How To Completely Remove Package on Ubuntu

Completely Remove Package on Ubuntu

In this tutorial, we will show you how to completely remove packages on Ubuntu Linux. We usually install lots of different packages in our Ubuntu system, the most common way to install packages is either the apt-get command or the synaptic package manager. Whenever a package is installed, Ubuntu copies its executable and other configuration files to the proper directories. But when you remove any unneeded package, then usually the system only removes the executable but does not remove the configuration files associated with the package being removed. With the passage of time, these files can become one big mess and cause a waste of disk space as well.

This article assumes you have at least basic knowledge of Linux, know how to use the shell, and most importantly, you host your site on your own VPS. The installation is quite simple and assumes you are running in the root account, if not you may need to add ‘sudo‘ to the commands to get root privileges. I will show you the step-by-step installation completely removes packages on Ubuntu on Ubuntu systems.

Completely Remove Package on Ubuntu

You will remove the binaries, but not the configuration or data files of the package package-name. It will also leave dependencies installed with it on installation time untouched.

apt-get remove packagename

You will remove about everything regarding the package name, but not the dependencies installed with it on installation. Both commands are equivalent. Particularly useful when you want to ‘start all over’ with an application because you messed up the configuration. However, it does not remove configuration or data files residing in users’ home directories, usually in hidden folders there. There is no easy way to get those removed as well.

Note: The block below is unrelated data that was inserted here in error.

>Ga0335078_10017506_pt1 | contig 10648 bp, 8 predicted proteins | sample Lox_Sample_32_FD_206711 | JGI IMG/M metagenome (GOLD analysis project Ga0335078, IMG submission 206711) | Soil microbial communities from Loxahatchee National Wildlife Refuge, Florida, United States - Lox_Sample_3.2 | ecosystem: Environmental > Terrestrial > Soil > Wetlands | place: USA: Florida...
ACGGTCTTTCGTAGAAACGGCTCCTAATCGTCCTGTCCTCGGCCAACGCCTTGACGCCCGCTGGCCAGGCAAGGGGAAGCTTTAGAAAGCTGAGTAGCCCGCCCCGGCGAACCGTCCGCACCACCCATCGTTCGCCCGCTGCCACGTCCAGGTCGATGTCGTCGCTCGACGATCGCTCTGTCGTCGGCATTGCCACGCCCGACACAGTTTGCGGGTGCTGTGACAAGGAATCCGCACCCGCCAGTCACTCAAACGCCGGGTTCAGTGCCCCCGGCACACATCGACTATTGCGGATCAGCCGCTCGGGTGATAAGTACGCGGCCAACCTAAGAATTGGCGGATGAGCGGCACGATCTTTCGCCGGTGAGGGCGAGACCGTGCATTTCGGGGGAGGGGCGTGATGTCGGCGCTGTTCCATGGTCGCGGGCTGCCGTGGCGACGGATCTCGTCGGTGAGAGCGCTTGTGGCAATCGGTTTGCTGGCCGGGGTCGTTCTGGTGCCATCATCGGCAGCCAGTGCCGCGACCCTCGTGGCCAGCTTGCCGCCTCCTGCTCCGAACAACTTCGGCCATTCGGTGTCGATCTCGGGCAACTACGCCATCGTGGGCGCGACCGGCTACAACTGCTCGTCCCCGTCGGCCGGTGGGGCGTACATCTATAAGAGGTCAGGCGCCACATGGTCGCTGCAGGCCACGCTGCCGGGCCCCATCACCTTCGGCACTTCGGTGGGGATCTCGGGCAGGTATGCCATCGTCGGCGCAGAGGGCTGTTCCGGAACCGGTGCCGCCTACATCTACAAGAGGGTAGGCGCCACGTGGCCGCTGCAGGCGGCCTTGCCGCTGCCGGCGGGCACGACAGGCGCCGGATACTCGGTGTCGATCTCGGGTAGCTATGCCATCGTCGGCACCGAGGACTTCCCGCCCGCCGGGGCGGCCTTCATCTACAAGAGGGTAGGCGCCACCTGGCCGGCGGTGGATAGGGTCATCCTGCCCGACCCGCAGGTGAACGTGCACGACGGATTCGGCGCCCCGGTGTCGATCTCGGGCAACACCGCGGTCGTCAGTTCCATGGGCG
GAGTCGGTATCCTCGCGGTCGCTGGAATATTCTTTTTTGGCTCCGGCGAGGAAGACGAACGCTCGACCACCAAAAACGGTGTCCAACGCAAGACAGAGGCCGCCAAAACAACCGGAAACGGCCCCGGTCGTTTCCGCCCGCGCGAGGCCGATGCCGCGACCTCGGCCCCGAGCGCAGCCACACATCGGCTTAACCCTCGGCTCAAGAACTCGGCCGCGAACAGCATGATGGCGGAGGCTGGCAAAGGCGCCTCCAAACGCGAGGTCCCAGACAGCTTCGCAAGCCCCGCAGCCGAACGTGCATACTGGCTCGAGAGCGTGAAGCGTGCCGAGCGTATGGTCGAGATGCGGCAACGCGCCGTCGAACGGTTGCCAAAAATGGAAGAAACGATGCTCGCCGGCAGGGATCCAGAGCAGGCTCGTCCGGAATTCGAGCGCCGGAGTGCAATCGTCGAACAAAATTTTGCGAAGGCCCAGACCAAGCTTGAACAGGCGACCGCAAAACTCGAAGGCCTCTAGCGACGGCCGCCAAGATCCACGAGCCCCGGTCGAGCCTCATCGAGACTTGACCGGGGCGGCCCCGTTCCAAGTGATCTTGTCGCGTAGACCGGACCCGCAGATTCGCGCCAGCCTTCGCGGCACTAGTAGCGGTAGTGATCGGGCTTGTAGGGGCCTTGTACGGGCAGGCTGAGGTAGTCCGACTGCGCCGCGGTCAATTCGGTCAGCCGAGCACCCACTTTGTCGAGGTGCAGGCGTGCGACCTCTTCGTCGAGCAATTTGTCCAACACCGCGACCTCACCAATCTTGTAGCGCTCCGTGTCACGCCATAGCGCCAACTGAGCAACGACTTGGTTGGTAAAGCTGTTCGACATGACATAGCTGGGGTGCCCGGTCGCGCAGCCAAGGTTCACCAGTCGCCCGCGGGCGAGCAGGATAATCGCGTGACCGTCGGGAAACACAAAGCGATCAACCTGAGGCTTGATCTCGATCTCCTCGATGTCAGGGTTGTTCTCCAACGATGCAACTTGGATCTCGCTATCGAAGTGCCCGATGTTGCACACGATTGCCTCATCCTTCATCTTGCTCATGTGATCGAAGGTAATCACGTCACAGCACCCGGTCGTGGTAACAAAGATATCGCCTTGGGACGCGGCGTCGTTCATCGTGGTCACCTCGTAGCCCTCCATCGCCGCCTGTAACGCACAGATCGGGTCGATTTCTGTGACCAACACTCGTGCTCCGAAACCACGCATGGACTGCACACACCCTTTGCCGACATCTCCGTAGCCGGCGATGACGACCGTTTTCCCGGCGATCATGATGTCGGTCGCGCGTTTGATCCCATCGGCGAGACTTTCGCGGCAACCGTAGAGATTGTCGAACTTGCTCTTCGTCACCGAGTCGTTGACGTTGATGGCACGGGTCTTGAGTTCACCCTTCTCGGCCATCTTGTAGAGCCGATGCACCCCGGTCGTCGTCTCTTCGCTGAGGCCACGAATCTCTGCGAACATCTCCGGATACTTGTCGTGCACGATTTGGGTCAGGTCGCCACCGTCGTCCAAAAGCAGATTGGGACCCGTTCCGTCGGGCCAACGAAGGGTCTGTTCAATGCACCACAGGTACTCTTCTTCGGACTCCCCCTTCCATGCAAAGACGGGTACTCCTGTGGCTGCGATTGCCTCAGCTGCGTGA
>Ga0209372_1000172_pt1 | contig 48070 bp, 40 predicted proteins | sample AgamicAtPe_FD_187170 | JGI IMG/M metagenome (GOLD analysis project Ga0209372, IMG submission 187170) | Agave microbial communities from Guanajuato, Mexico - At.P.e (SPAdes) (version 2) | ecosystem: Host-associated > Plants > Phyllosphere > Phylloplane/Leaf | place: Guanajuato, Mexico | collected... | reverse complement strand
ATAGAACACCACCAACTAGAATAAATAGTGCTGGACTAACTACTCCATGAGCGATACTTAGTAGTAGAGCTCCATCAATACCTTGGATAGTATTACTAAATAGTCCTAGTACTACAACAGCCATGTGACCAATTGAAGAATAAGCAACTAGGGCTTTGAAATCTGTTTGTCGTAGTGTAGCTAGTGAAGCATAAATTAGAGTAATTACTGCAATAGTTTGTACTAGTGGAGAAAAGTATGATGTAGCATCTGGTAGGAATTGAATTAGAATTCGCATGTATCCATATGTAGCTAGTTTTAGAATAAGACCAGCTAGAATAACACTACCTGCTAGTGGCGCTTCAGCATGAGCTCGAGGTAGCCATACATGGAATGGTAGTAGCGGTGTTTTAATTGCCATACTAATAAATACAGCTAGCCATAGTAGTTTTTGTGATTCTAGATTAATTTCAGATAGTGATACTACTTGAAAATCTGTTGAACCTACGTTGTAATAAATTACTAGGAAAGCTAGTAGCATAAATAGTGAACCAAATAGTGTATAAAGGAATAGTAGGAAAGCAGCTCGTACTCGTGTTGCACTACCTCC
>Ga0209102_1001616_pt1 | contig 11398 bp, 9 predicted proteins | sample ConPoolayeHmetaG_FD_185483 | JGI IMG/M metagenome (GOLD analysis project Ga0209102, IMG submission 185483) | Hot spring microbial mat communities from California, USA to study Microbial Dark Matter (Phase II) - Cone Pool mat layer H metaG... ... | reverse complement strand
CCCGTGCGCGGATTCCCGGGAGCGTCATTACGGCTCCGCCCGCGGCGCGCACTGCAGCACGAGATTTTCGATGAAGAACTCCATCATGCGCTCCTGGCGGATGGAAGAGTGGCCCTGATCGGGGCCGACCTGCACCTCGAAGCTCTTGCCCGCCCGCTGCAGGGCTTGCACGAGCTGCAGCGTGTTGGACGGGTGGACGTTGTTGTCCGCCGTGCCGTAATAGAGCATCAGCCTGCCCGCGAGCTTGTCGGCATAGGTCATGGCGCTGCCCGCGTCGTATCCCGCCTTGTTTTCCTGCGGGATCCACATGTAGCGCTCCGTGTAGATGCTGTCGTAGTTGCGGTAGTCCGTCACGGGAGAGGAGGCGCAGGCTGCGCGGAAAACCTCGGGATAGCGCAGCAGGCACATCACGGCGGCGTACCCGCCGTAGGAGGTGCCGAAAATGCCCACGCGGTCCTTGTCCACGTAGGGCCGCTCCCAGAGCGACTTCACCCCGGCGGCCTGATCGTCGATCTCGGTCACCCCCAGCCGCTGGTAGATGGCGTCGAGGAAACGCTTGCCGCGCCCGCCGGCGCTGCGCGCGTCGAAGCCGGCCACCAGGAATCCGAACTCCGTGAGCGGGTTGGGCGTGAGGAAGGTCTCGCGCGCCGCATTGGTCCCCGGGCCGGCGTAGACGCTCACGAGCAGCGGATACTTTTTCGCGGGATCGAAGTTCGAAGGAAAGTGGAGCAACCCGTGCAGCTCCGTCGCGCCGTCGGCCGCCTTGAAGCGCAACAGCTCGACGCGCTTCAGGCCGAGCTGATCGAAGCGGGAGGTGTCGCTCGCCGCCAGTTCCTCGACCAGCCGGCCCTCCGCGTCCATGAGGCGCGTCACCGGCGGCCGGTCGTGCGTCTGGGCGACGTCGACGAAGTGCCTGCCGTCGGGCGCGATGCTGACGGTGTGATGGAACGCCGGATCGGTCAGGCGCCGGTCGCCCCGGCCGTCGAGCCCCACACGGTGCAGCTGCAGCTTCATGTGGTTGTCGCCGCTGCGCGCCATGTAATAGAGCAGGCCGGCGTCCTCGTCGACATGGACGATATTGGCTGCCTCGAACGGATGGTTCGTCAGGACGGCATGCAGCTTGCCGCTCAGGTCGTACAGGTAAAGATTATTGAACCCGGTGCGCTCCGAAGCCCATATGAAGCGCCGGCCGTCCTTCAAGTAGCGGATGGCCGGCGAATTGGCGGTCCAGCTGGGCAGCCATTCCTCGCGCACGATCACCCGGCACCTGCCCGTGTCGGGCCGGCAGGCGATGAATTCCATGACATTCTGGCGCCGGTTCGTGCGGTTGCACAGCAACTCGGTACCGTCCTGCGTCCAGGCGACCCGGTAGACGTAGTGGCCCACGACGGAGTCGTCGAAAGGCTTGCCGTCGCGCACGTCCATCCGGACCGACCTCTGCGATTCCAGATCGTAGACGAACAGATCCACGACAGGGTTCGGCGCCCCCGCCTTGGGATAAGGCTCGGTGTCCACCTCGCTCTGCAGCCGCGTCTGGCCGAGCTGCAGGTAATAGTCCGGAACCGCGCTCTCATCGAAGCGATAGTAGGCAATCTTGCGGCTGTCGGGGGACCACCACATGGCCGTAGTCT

apt-get purge packagename
apt-get remove --purge packagename

Removes orphaned packages i.e. installed packages that used to be installed as a dependency, but aren’t any longer. Use this after removing a package that had installed dependencies you’re no longer interested in.

apt-get autoremove

You will attempt to remove the not used dependencies anymore in one step.

aptitude remove packagename
aptitude purge packagename

Conclusion

Removing a package on Ubuntu is a simple process, but sometimes you may want to remove a package and all of its associated configuration files and dependencies. This is known as purging a package. We’ve explained the difference between the standard “remove” command and the “purge” command and how they can be used to achieve different results.

First, we’ve discussed the standard “remove” command, which is used to remove a package from the system. This command will remove the package itself but will leave behind any configuration files or dependencies that were installed with the package. This can be useful if you want to keep the configuration files for a package, but no longer need the package itself.

Next, we’ve discussed the “purge” command, which is used to completely remove a package and all of its associated configuration files and dependencies. This command is useful if you want to completely remove a package and all of its associated files and dependencies, leaving no trace of the package on the system.

Overall, removing packages from Ubuntu is a straightforward process, but understanding the difference between the “remove” and “purge” commands can be useful when you want to completely remove a package and all of its associated files and dependencies. We hope you found this guide helpful and that it will be useful for you in the future. For additional help or useful information, we recommend you check the official Ubuntu website.